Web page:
Moscow Roundtable Report: Brands, Consumers, and Influencers—Is All Really Fair in Love and War?

Published: May 1, 2019

David Aylen Gowling WLG Moscow, Russia

Russian government officials, brand owners, influencers, and marketing gurus gathered on March 21 for the INTA Pre‒Annual Meeting reception and roundtable in Moscow, Russia, co-hosted by the American Chamber of Commerce and Gowling WLG (Russia). More than 100 guests came to learn about the latest strategies and developments in the influencer marketing (IM) industry.

INTA’s Strategic Plan includes an initiative to “embrace innovation and change.” With that in mind, the roundtable looked at how IM is revolutionizing the way brands are promoted to consumers.

Ivan Tulinov (Leo Burnett, Russia) and Konstantin Volgapov (Players Team Marketing, Russia) opened the event by explaining how IM has evolved to become one of the most effective means to promote brands to an intended audience and to make the right connection. When it comes to influencers, presenters agreed that it’s “all about consumers talking to consumers,” noting that the effectiveness of IM is due to influencers’ ability to engage their followers on social media. These Influencers are strong on the “trust barometer,” an apt term coined by the Edelman global communications marketing firm.

Tatiana Nikitina, Head of the Department for Control over Advertising and Unfair Competition at the Federal Antimonopoly Service (FAS) of Russia, said that everything moves so quickly in the social media sphere that it is challenging for the law and regulators to keep up. She noted that the FAS does not yet have any official guidelines akin to the U.S. Federal Trade Commission’s Endorsement Guidelines, which include IM within their ambit. Currently, she explained, the FAS looks at IM on a case-by-case basis. Due to the huge volume of social media interactions, it is impossible to monitor all activities all of the time, Ms. Nikitina noted.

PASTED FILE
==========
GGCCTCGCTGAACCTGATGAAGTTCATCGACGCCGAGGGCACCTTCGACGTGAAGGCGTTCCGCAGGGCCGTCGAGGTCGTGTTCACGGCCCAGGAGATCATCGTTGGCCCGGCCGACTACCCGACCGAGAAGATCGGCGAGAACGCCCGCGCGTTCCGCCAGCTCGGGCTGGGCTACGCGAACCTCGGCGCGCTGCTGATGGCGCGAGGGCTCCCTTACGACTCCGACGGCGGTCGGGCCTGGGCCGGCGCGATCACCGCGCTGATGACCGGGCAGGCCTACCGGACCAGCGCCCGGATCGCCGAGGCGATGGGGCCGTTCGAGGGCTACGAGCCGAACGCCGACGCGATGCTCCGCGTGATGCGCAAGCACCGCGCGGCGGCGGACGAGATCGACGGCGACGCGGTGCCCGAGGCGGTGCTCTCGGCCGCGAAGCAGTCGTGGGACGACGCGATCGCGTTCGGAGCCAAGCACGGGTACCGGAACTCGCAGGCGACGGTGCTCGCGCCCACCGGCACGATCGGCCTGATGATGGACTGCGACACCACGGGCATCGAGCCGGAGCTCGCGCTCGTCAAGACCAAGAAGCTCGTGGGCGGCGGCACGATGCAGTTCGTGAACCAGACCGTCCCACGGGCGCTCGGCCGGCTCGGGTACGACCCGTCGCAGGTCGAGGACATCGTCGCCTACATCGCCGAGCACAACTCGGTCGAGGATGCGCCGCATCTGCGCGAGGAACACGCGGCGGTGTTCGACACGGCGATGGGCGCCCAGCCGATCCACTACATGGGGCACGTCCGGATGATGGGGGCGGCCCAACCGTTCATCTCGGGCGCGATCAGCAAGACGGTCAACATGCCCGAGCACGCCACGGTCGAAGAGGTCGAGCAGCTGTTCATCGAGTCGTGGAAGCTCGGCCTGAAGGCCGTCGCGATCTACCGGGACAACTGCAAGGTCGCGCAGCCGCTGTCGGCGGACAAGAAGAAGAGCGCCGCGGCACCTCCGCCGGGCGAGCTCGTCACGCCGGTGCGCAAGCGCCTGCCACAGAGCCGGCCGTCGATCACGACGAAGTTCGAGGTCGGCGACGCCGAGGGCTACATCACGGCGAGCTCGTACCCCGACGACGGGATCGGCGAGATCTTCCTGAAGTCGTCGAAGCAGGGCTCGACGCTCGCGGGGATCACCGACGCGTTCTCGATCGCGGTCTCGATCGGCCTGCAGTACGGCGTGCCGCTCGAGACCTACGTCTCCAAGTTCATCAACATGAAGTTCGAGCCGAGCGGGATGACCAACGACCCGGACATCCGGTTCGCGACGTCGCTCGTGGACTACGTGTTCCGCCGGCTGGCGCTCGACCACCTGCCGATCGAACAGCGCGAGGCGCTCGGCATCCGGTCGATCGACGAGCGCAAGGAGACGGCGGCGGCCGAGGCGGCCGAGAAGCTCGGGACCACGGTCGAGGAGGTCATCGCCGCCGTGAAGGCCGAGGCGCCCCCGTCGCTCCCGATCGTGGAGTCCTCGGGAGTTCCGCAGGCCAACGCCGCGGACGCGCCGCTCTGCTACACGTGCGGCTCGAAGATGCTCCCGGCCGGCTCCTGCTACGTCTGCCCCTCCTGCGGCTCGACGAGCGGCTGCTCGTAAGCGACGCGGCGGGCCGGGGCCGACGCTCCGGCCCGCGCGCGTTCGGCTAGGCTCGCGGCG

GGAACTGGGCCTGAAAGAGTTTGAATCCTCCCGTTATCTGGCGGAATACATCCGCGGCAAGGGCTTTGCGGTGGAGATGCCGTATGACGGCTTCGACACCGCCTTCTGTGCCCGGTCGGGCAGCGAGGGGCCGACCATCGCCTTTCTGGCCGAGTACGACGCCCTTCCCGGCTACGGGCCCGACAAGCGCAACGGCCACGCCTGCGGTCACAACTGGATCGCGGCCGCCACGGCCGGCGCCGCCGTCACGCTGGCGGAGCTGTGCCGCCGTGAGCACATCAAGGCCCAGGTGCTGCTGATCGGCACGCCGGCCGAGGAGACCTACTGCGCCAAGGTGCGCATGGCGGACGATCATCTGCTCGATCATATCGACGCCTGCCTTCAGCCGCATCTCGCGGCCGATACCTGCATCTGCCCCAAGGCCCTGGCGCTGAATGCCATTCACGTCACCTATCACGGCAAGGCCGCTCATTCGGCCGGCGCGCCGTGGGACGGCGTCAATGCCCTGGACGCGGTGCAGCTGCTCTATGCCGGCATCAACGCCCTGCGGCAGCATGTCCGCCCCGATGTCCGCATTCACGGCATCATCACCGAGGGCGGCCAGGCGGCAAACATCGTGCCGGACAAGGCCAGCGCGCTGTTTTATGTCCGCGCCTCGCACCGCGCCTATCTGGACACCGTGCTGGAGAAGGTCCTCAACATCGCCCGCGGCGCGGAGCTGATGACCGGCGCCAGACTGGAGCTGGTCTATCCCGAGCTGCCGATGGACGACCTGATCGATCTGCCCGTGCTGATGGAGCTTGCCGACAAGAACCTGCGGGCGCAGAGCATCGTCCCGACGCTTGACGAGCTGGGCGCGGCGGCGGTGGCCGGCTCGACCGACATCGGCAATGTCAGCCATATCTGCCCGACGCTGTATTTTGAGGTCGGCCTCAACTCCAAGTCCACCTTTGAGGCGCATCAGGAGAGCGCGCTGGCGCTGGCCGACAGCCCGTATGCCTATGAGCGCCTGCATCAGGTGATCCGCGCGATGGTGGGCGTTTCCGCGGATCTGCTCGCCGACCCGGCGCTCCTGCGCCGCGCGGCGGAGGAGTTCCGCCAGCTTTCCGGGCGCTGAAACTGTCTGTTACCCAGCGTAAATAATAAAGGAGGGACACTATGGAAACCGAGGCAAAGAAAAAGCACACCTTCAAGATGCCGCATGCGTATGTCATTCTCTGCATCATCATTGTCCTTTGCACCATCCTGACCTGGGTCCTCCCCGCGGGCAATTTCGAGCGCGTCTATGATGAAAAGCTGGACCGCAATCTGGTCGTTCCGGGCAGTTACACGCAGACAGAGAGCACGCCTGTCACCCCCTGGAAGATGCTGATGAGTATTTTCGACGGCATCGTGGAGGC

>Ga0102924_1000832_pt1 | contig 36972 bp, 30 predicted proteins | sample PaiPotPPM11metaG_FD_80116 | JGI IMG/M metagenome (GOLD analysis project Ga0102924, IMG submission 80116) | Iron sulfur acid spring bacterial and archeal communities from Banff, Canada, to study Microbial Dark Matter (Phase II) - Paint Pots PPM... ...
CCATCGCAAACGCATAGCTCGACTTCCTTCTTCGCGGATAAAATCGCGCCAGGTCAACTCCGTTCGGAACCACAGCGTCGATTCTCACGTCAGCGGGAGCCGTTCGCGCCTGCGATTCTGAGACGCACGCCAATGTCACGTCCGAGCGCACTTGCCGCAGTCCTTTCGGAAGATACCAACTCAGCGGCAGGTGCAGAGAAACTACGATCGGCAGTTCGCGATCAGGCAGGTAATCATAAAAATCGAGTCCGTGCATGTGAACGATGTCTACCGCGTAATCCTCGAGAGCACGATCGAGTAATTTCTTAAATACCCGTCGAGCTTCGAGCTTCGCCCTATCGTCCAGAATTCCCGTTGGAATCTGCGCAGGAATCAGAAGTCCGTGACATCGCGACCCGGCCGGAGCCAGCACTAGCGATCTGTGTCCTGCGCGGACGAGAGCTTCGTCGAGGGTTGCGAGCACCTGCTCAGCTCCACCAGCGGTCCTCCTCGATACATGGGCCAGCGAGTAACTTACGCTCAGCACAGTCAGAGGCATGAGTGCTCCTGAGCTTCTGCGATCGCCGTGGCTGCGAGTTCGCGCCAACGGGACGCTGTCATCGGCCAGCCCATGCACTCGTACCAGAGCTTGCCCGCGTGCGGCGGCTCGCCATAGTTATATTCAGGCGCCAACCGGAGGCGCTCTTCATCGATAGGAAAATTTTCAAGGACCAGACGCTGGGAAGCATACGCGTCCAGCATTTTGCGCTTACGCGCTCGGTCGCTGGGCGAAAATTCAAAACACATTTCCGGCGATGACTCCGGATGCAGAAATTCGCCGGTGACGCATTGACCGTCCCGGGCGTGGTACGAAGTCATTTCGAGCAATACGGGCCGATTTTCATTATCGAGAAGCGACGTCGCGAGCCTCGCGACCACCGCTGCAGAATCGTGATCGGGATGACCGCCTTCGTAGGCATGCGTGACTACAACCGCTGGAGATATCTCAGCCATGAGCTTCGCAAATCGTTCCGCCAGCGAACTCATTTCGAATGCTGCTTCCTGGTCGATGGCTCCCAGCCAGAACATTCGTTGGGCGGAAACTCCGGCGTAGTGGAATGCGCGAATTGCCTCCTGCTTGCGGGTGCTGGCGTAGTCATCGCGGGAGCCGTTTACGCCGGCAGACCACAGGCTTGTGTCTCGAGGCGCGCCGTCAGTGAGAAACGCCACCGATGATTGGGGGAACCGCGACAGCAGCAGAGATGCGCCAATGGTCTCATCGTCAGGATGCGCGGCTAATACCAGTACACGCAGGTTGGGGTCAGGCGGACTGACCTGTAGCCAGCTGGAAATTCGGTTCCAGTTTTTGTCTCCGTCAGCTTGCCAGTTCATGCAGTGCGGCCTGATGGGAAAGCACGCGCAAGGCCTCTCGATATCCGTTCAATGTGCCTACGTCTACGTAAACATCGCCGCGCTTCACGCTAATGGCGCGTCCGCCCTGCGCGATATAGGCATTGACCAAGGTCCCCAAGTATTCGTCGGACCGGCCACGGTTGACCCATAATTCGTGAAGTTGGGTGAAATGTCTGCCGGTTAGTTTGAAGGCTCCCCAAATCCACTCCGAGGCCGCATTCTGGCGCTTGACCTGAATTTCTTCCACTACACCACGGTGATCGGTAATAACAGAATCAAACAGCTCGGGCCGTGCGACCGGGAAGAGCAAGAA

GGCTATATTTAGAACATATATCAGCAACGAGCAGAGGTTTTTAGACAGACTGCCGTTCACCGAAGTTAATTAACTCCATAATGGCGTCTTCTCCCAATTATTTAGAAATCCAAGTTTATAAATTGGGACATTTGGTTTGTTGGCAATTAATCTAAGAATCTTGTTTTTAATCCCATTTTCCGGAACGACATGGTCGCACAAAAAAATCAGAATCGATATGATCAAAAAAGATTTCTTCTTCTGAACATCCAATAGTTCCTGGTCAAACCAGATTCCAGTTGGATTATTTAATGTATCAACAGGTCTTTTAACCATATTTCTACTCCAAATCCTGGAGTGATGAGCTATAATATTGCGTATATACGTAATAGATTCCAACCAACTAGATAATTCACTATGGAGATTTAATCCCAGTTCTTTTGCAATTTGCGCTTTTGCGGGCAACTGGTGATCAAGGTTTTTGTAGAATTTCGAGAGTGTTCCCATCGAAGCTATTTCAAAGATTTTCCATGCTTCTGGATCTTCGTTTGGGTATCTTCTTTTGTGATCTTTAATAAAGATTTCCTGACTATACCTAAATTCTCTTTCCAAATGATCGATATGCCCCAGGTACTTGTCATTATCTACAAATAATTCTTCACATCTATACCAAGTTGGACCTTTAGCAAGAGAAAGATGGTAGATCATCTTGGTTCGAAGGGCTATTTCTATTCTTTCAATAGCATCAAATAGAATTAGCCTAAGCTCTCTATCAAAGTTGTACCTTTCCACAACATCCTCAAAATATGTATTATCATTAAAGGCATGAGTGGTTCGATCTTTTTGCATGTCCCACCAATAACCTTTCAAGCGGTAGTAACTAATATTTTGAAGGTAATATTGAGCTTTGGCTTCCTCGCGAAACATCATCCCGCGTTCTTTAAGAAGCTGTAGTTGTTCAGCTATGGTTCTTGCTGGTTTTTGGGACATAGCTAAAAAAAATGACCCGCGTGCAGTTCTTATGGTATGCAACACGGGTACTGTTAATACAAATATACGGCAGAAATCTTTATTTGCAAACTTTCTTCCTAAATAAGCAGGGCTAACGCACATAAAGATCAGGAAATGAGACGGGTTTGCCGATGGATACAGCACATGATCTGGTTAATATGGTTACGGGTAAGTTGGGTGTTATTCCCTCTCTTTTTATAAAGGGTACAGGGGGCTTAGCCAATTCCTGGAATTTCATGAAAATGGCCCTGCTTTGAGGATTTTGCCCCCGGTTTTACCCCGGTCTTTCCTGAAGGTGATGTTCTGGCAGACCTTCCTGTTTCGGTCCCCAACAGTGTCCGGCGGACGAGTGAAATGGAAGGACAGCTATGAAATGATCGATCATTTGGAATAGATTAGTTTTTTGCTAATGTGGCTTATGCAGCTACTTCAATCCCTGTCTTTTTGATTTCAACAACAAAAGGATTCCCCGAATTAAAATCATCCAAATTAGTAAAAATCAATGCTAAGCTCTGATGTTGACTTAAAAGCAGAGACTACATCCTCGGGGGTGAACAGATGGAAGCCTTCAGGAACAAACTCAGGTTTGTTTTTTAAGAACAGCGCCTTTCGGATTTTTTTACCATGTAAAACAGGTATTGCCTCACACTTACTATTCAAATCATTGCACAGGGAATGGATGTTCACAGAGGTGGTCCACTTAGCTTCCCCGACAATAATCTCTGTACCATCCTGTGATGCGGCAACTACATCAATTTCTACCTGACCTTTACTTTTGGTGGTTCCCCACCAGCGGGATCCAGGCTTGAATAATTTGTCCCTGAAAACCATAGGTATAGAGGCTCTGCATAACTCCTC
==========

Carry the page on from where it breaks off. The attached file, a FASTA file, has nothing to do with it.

Although the law is not entirely clear in Russia on the subject of brand promotion, there are some basic rules of thumb, said Yulia Yarnykh (Gowling WLG, Moscow). Russia does not prohibit brand advertising on social media, but it does generally prohibit messages containing “indirect advertising.” Broadly speaking, indirect advertising is messaging that is not consciously perceived by consumers to be advertising (e.g., a lifestyle image that incidentally depicts a brand as part of the overall experience).

Brand owners should make it a priority to control the use of their brand on social media, Mr. Yarnykh said. To this end, he recommended that they formalize relationships with influencers whenever possible to preserve brand integrity.

Although every effort has been made to verify the accuracy of items in the INTA Bulletin, readers are urged to check independently on matters of specific concern or interest.

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